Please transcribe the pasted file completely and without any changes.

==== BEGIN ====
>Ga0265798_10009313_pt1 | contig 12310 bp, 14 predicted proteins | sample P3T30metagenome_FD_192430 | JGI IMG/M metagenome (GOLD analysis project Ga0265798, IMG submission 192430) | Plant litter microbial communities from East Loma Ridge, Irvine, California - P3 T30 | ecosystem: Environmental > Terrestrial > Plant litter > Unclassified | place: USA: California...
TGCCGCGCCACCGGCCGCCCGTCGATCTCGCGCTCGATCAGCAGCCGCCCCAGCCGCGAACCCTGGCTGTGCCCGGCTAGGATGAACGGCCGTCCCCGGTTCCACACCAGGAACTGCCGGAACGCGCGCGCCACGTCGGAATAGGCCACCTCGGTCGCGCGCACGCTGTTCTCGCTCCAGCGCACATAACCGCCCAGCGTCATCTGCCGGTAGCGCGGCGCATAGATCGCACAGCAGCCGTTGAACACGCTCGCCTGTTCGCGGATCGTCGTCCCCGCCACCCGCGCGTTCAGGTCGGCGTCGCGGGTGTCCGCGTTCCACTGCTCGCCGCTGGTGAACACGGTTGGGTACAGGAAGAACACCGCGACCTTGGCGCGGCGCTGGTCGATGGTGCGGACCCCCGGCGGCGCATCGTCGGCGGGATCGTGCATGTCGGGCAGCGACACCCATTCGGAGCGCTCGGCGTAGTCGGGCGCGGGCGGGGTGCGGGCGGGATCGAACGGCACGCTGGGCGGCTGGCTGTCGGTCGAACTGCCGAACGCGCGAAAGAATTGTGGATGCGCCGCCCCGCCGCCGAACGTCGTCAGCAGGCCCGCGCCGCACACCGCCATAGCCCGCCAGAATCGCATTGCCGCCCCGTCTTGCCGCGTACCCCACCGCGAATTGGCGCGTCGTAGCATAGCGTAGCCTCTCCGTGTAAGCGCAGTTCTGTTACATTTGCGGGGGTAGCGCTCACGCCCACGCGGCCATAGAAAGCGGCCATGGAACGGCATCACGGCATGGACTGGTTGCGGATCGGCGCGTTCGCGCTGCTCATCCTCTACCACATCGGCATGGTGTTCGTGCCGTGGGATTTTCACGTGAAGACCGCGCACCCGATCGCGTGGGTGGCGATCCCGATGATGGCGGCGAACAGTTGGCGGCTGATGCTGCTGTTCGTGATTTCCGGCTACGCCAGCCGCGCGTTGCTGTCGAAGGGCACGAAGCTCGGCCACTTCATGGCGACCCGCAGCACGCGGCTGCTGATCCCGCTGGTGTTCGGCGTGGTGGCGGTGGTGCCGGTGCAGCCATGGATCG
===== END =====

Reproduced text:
>Ga0265798_10009313_pt1 | contig 12310 bp, 14 predicted proteins | sample P3T30metagenome_FD_192430 | JGI IMG/M metagenome (GOLD analysis project Ga0265798, IMG submission 192430) | Plant litter microbial communities from East Loma Ridge, Irvine, California - P3 T30 | ecosystem: Environmental > Terrestrial > Plant litter > Unclassified | place: USA: California...
TGCCGCGCCACCGGCCGCCCGTCGATCTCGCGCTCGATCAGCAGCCGCCCCAGCCGCGAACCCTGGCTGTGCCCGGCTAGGATGAACGGCCGTCCCCGGTTCCACACCAGGAACTGCCGGAACGCGCGCGCCACGTCGGAATAGGCCACCTCGGTCGCGCGCACGCTGTTCTCGCTCCAGCGCACATAACCGCCCAGCGTCATCTGCCGGTAGCGCGGCGCATAGATCGCACAGCAGCCGTTGAACACGCTCGCCTGTTCGCGGATCGTCGTCCCCGCCACCCGCGCGTTCAGGTCGGCGTCGCGGGTGTCCGCGTTCCACTGCTCGCCGCTGGTGAACACGGTTGGGTACAGGAAGAACACCGCGACCTTGGCGCGGCGCTGGTCGATGGTGCGGACCCCCGGCGGCGCATCGTCGGCGGGATCGTGCATGTCGGGCAGCGACACCCATTCGGAGCGCTCGGCGTAGTCGGGCGCGGGCGGGGTGCGGGCGGGATCGAACGGCACGCTGGGCGGCTGGCTGTCGGTCGAACTGCCGAACGCGCGAAAGAATTGTGGATGCGCCGCCCCGCCGCCGAACGTCGTCAGCAGGCCCGCGCCGCACACCGCCATAGCCCGCCAGAATCGCATTGCCGCCCCGTCTTGCCGCGTACCCCACCGCGAATTGGCGCGTCGTAGCATAGCGTAGCCTCTCCGTGTAAGCGCAGTTCTGTTACATTTGCGGGGGTAGCGCTCACGCCCACGCGGCCATAGAAAGCGGCCATGGAACGGCATCACGGCATGGACTGGTTGCGGATCGGCGCGTTCGCGCTGCTCATCCTCTACCACATCGGCATGGTGTTCGTGCCGTGGGATTTTCACGTGAAGACCGCGCACCCGATCGCGTGGGTGGCGATCCCGATGATGGCGGCGAACAGTTGGCGGCTGATGCTGCTGTTCGTGATTTCCGGCTACGCCAGCCGCGCGTTGCTGTCGAAGGGCACGAAGCTCGGCCACTTCATGGCGACCCGCAGCACGCGGCTGCTGATCCCGCTGGTGTTCGGCGTGGTGGCGGTGGTGCCGGTGCAGCCATGGATCG